Sunday, January 23, 2011

Drinking Yogi tea with Mother Theresa

Mother Theresa would have been 101 years old this year. 

I learnt that whilst walking through the supermarket, from the cover of Time magazine. It was so refreshing to see her face smiling at me from the shelf. So many lines carved out by a life richly lived. Eyes that seem to have invented the twinkle. I read this birthday special edition dedicated to her life, cover-to-cover in one sitting.

This morning I was reading it again, sipping my tea and thinking about this post. And as if the yogi teabag could read my mind, it’s label announced, ‘Let love elevate you to excellence’.

It’s probably what most people think of when they remember Mother Theresa. Her huge capacity to love. And the excellent work she did in the world because of it. What else makes it possible to work day after day caring for the poorest of the poor, creating 517 missions all over the world?

However, Time Magazine also revealed something that I didn’t know about this saintly nun. Something that changed how I see her, in a radical way. She was already one of my heroines, this took my admiration to a new level.

She spent her life of service unable to feel the presence of God.


This woman who gave and gave of herself didn’t have some kind of deal going on with the big guy?? Apparently not. I was amazed to read her letters to her superiors – telling of a day-to-day loneliness, feelings of abandonment, a deep sense of loss.

When I read this about Teresa, I felt so much closer to her. She became more human. Not less saintly, just more human. It also reminded me of one of the darkest times in my life - when my own sense of connection fell away. And keeping faith felt almost impossible. Actually I’m still in the process of putting it back together.

It began when I was helping to run a yoga school a couple of years ago. I lived in a little concrete room, with a straw mattress and a swarm of mosquitos to keep me company. I poured all my waking hours into that school. There was a constant stream of students to help, floors to sweep, classes to teach, lectures to prepare, accounts to balance…

Life was a grind, and yet, it felt blooming brilliant. Effortless. Like I was being blown about the place by a huge, invisible fan. I saw the work as a way to live out my faith in the mystery that is ‘God’. It seemed to make even sweeping floors feel mystical.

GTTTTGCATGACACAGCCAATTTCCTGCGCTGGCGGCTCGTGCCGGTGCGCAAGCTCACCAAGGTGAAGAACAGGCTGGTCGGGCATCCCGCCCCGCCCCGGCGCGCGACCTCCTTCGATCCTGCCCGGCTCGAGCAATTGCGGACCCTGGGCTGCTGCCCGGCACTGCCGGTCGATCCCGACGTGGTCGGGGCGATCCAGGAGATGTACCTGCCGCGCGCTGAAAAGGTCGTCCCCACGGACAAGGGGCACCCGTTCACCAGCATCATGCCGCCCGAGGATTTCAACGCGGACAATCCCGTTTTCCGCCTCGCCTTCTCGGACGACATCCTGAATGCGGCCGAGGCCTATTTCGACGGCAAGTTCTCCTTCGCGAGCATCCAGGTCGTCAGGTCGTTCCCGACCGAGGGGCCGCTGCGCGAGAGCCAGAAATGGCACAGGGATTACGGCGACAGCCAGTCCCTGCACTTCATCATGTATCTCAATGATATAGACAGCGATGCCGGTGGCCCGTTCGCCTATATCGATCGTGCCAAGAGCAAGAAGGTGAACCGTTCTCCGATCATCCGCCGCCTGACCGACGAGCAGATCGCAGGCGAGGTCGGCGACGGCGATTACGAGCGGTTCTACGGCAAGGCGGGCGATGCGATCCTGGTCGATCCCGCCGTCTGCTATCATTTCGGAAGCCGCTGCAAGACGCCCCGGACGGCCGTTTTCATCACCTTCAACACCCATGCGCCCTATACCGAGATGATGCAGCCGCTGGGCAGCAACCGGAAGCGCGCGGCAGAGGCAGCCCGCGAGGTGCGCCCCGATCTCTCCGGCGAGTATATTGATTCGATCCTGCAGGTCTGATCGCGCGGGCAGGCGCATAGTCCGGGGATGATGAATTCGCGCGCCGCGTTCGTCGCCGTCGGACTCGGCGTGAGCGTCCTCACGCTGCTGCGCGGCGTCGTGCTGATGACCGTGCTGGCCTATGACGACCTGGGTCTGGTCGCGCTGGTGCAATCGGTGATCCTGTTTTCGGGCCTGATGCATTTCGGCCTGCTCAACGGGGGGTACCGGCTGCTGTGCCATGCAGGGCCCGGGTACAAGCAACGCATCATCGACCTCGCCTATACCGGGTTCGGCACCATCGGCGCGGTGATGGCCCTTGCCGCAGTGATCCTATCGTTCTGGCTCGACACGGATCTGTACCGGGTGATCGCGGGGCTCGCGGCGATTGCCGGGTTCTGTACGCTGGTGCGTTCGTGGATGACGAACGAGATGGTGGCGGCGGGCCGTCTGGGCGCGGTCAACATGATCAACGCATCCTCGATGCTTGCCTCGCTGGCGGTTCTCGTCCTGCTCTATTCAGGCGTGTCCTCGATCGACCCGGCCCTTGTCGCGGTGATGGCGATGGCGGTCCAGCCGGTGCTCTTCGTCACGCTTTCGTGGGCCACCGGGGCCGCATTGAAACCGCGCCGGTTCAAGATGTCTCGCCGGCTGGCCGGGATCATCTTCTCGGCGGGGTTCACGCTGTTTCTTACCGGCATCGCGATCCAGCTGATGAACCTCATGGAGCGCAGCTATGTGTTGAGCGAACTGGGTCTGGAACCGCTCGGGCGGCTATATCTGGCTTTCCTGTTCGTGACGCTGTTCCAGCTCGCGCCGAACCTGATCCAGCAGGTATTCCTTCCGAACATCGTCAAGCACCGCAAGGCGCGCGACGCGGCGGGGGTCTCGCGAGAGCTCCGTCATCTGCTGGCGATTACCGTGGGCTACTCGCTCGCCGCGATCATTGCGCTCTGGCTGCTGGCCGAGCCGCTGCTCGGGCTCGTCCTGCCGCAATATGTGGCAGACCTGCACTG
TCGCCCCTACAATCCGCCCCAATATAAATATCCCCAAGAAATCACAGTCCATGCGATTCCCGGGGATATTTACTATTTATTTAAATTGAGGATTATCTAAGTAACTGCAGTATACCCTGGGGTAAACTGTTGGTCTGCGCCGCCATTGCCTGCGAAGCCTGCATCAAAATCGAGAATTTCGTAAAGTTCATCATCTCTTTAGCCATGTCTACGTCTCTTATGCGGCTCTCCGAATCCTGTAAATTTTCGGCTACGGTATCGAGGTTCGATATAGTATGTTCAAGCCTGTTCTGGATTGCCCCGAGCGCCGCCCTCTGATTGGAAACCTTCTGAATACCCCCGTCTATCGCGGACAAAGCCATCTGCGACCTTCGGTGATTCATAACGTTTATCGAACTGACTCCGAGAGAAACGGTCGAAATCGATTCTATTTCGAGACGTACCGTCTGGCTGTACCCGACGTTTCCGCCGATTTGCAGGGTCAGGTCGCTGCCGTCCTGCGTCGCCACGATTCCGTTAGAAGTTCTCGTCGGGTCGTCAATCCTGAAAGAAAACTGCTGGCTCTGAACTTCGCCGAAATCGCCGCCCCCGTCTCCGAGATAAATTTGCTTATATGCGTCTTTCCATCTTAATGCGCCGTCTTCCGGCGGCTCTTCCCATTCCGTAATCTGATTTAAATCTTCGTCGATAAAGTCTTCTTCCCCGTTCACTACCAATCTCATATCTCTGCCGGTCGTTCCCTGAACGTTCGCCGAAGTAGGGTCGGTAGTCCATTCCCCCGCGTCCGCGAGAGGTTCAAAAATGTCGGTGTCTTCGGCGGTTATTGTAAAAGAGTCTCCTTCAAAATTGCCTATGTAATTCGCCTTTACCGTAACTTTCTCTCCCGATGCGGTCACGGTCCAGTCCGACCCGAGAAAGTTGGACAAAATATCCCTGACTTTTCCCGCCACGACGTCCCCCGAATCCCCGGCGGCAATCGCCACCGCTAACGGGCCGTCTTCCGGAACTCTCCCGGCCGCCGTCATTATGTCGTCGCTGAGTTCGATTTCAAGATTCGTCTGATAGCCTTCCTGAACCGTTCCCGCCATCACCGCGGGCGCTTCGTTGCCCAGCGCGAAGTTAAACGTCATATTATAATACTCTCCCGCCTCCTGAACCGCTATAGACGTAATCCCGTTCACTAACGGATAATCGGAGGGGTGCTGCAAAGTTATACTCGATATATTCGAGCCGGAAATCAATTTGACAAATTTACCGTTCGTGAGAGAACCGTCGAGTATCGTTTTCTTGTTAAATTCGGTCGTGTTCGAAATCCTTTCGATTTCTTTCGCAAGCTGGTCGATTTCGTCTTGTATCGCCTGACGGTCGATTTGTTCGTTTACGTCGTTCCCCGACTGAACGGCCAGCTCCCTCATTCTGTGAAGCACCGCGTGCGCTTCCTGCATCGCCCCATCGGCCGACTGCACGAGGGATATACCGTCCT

And then the bubble popped. After going like a steam train for five months, I was knocked flat on my back for weeks. Things didn’t feel so blissful anymore. I couldn’t even move my body. But worse than that, someone had turned off the God fan! The flow of divine amrita stopped. And I felt emptier than a fuel tank on empty.

Reading Mother Theresa’s letters helped me to understand what happened. 

In the past, when I heard the word ‘Saint’, I imagined someone who never feels the negative emotions I feel. Someone who has an intravenous tap from God. Teresa has changed my mind about that. I don’t think her saintliness came from some kind of secret deal with God. I think she was a saint because she felt as hopeless and abandoned as most of us have felt, she continued to serve through her loneliness. And her faith never went walkabout.

So thank you Mother Theresa, for your incredible faith. It’s bringing me back to my own. And happy birthday! I hope you’re having the party you deserve.


  1. Hey Soph, lovely to read again, Mother Theresa, thank you, and thank you Soph for sharing, also about your experiences at the yoga school, I didn't realise it felt so wonderful at first, it's interesting how something can feel so in the divine flow, and then something changes, my next blog post will be about this...I bet you know what! Love Fran x

  2. Great post, Sophie. I'm learning a lot....I so enjoyed reading it, I wanted it to go on forever!x